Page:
Check out this article about how “Patrick Corcoran’s job every day is to go out into the world to tell people to prepare to meet their doom. Or, rather, to prepare to escape it.
We have posted an interesting paper by DR. John Pine of LSU on the use of GIS in Emergency Management. You can find it here.
In this paper Dr. Pine explores how a geographic information system (GIS) can be used to assist emergency managers in planning for and responding to emergencies. This includes creating situational awareness and common operating pictures. Of course we think Depiction software is a great affordable and easy to use tool for Emergency Managers.
Russell Deffner(Depiction Preferred Consultant and Depiction University Instructor) will be presenting the next Depiction 101 Webinar on February 22nd and 9:00am PST/Noon EST. Below is Russell’s description of what he is going to be covering.
A Tabletop Exercise (TTX) is an excellent way to go through the motions of an event that is not part of your typical routine or just difficult or expensive to replicate. I have personally participated in many TTX. Some very good, some not so much; in my opinion the relative success of a TTX is how absorbed I get in the scenario. If I can picture myself in the moment, making those decisions, then afterward I feel better prepared for the real thing. However, in many of the TTX I’ve participated in, I find myself just reading verbatim or regurgitating the Standard Operating Procedures (SOP) of the organization. This, in turn, leaves me feeling like in the heat of the moment I’ll be in pretty bad shape if I don’t have time to open up the manual, leaving me discouraged or thinking how unrealistic that exercise was.
There are lots of factors to why a TTX is successful or not, or how much the participants will take away from the exercise. In my experience one common thing that is lacking in the not so successful exercises is a good visual component. As humans, we can gather and process more information from a picture than the same scene described in text. During this webinar I will demonstrate some of the things Depiction can do to add a good visual component (and more) to your next Tabletop Exercise.
National Preparedness Month is observed each September in the US. It’s a time when Americans take simple steps to prepare for the unknown. Depiction is partaking in this year’s event by featuring Los Alamos National Laboratory (LANL) and how they use Depiction to prepare for such events as wild fire, potential security threats and scenarios on chemical leaks.
This webinar is free to attend! Alan Woodward, EOC Planning Sections Chief at LANL, will highlight several tabletop exercises, scenario simulations and take questions from attendees. This webinar is great for individuals, organizations and companies interested in preparedness planning and consequence assessment. Alan comments that LANL uses Depiction for its “ease of use, flat learning curve, professionalism and fast in-field collaboration capability”.
Attendees will learn how Depiction can be used to create simulations and facilitate ‘in the moment’ cooperation whether for a national laboratory, your neighborhood, fire department, police department, local government organizations or emergency field teams.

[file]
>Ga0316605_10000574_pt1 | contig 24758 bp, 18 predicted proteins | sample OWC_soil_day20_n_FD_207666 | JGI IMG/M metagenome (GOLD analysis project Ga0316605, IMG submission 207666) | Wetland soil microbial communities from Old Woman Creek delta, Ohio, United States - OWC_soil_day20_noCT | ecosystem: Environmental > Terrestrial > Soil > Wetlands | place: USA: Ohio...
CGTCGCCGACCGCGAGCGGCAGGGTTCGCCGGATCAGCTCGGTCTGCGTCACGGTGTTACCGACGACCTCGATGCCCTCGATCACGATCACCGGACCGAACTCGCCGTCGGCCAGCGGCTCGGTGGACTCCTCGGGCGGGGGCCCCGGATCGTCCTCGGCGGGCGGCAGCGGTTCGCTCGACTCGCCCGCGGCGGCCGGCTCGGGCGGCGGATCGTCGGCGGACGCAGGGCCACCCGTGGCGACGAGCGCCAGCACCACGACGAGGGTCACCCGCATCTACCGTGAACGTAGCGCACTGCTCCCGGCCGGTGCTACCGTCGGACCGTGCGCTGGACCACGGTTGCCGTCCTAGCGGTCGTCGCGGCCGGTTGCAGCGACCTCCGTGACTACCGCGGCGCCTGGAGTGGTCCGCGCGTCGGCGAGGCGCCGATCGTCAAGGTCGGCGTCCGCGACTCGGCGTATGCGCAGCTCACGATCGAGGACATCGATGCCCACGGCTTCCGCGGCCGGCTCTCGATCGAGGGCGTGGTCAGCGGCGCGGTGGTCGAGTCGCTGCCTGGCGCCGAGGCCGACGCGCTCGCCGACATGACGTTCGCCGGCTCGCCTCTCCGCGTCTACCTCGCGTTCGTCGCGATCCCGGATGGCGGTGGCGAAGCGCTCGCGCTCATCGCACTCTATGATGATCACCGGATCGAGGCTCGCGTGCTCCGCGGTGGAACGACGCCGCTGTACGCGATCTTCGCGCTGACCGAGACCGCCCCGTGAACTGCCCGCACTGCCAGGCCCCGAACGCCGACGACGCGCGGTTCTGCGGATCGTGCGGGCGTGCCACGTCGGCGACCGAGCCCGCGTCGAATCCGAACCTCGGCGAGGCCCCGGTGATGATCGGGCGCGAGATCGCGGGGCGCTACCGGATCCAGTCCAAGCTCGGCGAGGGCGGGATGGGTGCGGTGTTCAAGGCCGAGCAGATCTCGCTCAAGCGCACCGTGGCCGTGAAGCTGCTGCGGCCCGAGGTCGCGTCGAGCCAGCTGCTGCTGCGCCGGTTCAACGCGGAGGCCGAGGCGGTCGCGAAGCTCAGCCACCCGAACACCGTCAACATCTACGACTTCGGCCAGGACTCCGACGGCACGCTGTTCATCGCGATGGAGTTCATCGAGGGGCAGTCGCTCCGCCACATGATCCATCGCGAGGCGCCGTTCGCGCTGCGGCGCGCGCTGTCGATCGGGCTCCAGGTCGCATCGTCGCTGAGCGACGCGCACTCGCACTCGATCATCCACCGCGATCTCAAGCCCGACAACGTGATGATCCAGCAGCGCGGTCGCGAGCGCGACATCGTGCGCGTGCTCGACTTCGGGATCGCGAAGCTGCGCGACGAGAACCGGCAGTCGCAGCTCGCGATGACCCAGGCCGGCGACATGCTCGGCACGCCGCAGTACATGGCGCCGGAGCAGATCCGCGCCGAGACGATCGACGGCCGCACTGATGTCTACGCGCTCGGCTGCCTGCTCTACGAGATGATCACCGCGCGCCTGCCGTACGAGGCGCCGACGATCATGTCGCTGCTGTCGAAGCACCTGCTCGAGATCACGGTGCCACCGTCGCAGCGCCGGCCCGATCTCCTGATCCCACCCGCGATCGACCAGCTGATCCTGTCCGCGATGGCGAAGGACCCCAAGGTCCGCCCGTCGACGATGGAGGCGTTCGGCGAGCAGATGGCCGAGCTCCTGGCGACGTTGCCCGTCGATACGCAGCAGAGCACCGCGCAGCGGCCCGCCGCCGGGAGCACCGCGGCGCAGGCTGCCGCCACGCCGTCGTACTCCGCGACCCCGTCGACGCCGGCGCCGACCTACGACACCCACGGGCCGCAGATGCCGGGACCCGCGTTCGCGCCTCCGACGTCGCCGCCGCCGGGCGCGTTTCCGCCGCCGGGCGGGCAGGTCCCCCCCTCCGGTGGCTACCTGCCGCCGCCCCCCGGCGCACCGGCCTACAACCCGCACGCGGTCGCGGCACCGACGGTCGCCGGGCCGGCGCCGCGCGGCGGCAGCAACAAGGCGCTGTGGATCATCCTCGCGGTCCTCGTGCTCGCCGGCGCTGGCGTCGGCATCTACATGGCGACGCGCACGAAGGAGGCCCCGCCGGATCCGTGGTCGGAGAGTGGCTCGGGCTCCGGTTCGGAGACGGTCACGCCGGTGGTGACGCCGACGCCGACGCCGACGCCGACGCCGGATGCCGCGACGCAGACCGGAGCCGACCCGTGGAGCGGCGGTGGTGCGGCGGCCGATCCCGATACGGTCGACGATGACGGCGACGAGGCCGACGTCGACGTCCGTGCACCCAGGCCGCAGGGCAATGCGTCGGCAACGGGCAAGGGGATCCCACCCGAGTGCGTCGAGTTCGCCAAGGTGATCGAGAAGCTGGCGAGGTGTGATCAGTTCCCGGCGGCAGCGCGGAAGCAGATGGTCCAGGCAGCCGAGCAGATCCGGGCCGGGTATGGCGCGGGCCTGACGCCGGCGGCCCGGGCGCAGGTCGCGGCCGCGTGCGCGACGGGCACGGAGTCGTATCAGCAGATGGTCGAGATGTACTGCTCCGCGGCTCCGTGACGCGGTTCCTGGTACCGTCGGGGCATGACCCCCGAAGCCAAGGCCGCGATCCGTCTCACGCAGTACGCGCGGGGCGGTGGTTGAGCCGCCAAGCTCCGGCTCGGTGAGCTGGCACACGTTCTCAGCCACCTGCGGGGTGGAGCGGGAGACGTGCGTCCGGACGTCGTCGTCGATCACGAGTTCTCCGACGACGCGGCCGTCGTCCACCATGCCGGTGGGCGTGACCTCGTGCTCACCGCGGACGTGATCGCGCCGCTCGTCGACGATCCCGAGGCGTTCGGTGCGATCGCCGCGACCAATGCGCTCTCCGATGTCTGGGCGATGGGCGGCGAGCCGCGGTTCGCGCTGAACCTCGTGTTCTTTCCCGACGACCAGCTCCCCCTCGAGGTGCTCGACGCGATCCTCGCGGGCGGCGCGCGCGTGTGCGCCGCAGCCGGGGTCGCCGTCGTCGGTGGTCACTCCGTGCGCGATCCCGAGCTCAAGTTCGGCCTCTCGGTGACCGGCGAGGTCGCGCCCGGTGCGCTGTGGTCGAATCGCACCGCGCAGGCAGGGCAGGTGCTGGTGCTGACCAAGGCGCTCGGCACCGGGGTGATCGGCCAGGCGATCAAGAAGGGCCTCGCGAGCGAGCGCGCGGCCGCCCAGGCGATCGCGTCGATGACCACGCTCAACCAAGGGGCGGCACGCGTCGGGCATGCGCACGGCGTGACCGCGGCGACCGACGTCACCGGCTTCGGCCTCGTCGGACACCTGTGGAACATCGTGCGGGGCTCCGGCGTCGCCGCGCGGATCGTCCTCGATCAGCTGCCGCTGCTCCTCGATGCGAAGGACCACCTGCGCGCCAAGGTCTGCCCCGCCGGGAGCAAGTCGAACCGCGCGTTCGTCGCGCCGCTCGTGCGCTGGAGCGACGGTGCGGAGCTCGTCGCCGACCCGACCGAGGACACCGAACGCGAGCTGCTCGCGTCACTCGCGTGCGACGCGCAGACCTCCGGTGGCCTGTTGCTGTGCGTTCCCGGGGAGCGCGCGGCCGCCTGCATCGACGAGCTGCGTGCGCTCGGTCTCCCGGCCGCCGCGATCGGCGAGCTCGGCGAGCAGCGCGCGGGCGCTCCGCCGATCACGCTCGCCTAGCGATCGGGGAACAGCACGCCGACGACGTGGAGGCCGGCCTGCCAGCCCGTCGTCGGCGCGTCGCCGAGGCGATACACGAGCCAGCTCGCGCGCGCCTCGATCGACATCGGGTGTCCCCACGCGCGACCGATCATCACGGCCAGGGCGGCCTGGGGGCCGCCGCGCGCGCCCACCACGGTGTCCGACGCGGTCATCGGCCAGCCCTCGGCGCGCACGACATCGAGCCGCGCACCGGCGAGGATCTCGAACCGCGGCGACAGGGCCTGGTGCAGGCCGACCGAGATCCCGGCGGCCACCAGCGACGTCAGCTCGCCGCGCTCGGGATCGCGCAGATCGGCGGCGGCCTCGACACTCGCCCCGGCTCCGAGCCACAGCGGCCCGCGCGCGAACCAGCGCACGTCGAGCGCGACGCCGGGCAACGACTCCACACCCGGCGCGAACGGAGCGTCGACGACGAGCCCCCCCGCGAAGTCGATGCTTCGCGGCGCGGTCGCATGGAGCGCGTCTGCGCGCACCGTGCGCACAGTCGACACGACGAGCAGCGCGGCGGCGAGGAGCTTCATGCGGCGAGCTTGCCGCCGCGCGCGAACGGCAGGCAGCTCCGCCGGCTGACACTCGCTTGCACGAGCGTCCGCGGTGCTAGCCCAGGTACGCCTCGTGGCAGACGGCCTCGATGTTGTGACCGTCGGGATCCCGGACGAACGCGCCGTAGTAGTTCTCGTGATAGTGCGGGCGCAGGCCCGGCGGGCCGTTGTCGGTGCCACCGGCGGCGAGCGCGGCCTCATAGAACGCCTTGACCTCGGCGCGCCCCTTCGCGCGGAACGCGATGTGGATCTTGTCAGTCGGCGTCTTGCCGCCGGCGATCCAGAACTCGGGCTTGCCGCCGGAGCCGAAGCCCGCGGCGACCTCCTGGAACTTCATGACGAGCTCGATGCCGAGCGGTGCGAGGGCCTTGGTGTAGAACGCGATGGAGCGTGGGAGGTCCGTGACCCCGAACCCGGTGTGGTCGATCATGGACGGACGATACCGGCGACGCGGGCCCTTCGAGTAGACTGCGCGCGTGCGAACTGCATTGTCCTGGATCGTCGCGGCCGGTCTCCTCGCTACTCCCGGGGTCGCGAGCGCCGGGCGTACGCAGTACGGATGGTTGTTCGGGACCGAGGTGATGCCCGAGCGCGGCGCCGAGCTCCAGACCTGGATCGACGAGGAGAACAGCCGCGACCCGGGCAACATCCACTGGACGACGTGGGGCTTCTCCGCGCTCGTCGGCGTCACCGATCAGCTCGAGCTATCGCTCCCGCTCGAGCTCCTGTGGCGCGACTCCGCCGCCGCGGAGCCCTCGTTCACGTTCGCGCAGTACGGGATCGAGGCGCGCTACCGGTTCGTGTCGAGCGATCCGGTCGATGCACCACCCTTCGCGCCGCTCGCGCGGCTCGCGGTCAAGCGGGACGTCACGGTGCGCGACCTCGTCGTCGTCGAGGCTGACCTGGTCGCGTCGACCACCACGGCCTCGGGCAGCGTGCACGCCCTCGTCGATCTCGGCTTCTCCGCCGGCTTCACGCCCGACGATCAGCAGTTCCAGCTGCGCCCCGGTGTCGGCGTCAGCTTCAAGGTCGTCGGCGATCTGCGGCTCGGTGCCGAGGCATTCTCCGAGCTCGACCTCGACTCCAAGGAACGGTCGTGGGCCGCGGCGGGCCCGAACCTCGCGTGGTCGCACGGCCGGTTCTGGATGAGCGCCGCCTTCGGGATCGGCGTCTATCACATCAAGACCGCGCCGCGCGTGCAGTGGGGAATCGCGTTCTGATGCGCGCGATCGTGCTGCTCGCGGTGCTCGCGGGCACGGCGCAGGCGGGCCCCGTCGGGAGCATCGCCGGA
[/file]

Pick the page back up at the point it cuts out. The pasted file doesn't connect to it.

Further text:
Alan Woodward joins us as our guest presenter September 22nd at 10:30am PST. He has worked in the Emergency Operations Division for 10 years as an analyst, emergency planner, and Section chief with over thirteen years experience developing geographic information systems (GIS) and GIS products. He holds a Bachelor of Science degree from Washington State University (in Physics) and a Master of Science degree from Oklahoma State University (in Plant and Soil Sciences). Currently, he is focused on developing GIS applications for emergency responders that can be used in an EOC or at the site of an emergency.
Also joining in to field questions and provide additional information are Rachel Hixson, Dave McClard and Bill Purtymun.
Rachel Hixson is a Geographic Information Systems (GIS) specialist with a Master of Arts degree in Geography from Arizona State University. She is helping to develop the GIS capabilities of LANL’s Emergency Operations Center. She has also been working on reverse plume modeling for a national bio-surveillance program at Los Alamos National Laboratory (LANL) for three years.
Dave McClard works in the EO-EM Group as an Emergency Manager. Current responsibilities: Focus on response management, Emergency Operations Center (EOC) operability, planning and preparedness activities, communication operations, aviation operations, and wildland fire operations. Dave began emergency management work in 1986 as a search and rescue (SAR) pilot and search and rescue trainer. His last five years were spent as the State Emergency Services Director and squadron commander for an auxiliary of the United States Air Force.
Bill Purtymun originally became involved in emergency management as a Firefighter III/ EMT Paramedic. He graduated from New Mexico Institute of Mining and Technology with a BS in Geology. He has been employed at Los Alamos National Laboratory since 1989, initially as a Site Safety Officer for a non-reactor nuclear facility. In the mid 1990’s he became a LANL Emergency Manager and Incident Commander for the Emergency Operations Division. For the past several years he has worked in Hazard and Consequence Assessment at the LANL Emergency Operations Center. In his spare time he volunteers with the local ski and mountain bike patrol and is a Nationally Registered Paramedic. He is currently working on his masters in Emergency Management through Arizona State University.
Join us on September 22nd at 10:30am PST to learn more about how your organization can be better prepared, cross collaborate more efficiently and benefit from the Depiction software platform.
Thanks to Carol Dunn and King 5 News, I spent the morning reading this remarkable article by Bruce Barcott on the potential for a massive earthquake in the Cascadia subduction zone. He outlines, in dramatic fashion, potential effects from a 9.0 quake that runs up and down the coast of the Pacific Northwest. (You can learn more about these risks, in a more visual medium, from the excellent documentary Cascadia: The Hidden Fire).
Since the Depiction offices are located right in the midst of the region, this is obviously fairly important to us here, both personally and professionally. And as Carol pointed out on Twitter, “Reading is a good start, but action is the way to reduce harm.”
FEMA has some excellent advice on that score here. You should also build a disaster plan–and Depiction is a particularly good tool for doing that visually.
One of the hazards Barcott mentions is “liquefaction”: